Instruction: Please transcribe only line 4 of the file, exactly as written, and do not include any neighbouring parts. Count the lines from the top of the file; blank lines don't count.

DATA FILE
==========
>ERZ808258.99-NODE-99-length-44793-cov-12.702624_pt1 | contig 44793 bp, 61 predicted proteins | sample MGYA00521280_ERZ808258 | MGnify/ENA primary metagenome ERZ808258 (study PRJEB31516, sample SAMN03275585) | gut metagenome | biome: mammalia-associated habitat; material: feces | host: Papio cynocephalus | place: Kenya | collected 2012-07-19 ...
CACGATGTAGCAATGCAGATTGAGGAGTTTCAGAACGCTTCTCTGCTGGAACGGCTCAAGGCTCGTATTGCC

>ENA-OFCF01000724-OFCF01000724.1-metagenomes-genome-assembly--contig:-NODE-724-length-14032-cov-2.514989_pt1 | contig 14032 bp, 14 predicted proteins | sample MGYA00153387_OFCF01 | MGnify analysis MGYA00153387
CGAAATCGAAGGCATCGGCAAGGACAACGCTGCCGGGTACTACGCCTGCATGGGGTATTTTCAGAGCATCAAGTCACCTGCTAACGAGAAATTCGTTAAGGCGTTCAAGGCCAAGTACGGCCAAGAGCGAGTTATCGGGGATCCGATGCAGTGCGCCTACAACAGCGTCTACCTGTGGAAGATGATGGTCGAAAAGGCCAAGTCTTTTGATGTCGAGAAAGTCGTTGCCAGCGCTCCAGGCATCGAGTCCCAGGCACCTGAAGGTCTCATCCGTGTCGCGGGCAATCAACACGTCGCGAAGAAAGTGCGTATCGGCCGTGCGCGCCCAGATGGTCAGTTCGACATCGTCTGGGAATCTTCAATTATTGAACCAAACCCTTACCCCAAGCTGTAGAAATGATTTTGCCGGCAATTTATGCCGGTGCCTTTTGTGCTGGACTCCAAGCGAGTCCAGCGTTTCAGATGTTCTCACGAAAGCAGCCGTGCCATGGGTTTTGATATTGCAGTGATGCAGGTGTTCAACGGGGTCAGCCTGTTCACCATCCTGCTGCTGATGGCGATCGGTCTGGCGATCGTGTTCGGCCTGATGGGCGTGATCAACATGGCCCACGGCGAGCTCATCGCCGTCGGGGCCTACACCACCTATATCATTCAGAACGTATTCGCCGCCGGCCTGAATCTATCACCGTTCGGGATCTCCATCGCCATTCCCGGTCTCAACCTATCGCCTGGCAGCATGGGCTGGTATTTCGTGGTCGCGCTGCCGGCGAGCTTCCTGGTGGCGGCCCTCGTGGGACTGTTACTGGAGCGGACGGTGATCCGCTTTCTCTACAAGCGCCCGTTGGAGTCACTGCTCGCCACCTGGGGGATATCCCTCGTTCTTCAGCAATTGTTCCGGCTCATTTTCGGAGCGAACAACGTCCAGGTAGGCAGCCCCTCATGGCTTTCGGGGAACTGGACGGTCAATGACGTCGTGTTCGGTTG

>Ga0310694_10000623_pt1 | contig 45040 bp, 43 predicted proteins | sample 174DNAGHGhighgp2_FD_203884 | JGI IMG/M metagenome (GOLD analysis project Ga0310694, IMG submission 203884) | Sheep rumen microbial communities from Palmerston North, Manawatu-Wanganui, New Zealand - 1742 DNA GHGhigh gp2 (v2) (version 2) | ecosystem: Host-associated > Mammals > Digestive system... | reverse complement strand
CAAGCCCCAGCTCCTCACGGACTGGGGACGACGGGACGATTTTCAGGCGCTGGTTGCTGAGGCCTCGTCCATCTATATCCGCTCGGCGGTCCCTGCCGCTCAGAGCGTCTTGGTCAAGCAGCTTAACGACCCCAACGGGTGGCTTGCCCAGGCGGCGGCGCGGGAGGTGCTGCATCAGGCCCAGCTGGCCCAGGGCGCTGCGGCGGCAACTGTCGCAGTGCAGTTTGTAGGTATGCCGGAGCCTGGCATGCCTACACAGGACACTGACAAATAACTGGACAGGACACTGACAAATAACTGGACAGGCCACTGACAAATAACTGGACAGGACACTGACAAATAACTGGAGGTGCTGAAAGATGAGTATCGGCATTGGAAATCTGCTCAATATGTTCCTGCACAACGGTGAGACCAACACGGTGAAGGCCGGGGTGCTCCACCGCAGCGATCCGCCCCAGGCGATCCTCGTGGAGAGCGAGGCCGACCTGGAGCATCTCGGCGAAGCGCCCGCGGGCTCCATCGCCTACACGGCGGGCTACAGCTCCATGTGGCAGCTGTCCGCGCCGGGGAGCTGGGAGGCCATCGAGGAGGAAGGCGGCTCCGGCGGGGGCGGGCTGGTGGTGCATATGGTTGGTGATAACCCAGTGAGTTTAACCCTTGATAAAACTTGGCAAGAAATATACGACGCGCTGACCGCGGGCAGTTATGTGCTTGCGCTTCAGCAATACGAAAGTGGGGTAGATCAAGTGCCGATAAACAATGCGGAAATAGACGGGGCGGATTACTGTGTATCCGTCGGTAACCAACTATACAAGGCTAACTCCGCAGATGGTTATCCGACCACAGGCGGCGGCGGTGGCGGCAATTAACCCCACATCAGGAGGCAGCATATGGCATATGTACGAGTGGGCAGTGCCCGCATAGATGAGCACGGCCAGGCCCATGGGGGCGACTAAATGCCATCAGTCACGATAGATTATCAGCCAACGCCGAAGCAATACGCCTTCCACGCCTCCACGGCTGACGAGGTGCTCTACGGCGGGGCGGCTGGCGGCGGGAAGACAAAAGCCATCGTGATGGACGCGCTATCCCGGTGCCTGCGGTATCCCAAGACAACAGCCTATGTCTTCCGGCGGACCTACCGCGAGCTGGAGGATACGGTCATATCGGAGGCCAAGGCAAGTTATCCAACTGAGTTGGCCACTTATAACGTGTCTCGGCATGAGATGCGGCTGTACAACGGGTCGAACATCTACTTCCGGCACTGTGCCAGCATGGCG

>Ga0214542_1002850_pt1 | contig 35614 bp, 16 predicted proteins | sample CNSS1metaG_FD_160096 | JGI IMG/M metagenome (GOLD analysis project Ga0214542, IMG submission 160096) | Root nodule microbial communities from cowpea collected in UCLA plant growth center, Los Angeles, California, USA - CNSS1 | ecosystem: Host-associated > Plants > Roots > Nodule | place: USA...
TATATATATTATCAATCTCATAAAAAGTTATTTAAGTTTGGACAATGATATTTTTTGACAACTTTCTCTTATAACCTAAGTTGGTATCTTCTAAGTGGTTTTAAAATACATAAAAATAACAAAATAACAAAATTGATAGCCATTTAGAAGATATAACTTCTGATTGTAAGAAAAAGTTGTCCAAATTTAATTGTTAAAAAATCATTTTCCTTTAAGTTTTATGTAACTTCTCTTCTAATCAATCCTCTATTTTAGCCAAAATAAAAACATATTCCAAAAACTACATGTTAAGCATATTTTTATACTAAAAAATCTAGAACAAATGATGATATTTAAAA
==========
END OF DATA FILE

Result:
CGAAATCGAAGGCATCGGCAAGGACAACGCTGCCGGGTACTACGCCTGCATGGGGTATTTTCAGAGCATCAAGTCACCTGCTAACGAGAAATTCGTTAAGGCGTTCAAGGCCAAGTACGGCCAAGAGCGAGTTATCGGGGATCCGATGCAGTGCGCCTACAACAGCGTCTACCTGTGGAAGATGATGGTCGAAAAGGCCAAGTCTTTTGATGTCGAGAAAGTCGTTGCCAGCGCTCCAGGCATCGAGTCCCAGGCACCTGAAGGTCTCATCCGTGTCGCGGGCAATCAACACGTCGCGAAGAAAGTGCGTATCGGCCGTGCGCGCCCAGATGGTCAGTTCGACATCGTCTGGGAATCTTCAATTATTGAACCAAACCCTTACCCCAAGCTGTAGAAATGATTTTGCCGGCAATTTATGCCGGTGCCTTTTGTGCTGGACTCCAAGCGAGTCCAGCGTTTCAGATGTTCTCACGAAAGCAGCCGTGCCATGGGTTTTGATATTGCAGTGATGCAGGTGTTCAACGGGGTCAGCCTGTTCACCATCCTGCTGCTGATGGCGATCGGTCTGGCGATCGTGTTCGGCCTGATGGGCGTGATCAACATGGCCCACGGCGAGCTCATCGCCGTCGGGGCCTACACCACCTATATCATTCAGAACGTATTCGCCGCCGGCCTGAATCTATCACCGTTCGGGATCTCCATCGCCATTCCCGGTCTCAACCTATCGCCTGGCAGCATGGGCTGGTATTTCGTGGTCGCGCTGCCGGCGAGCTTCCTGGTGGCGGCCCTCGTGGGACTGTTACTGGAGCGGACGGTGATCCGCTTTCTCTACAAGCGCCCGTTGGAGTCACTGCTCGCCACCTGGGGGATATCCCTCGTTCTTCAGCAATTGTTCCGGCTCATTTTCGGAGCGAACAACGTCCAGGTAGGCAGCCCCTCATGGCTTTCGGGGAACTGGACGGTCAATGACGTCGTGTTCGGTTG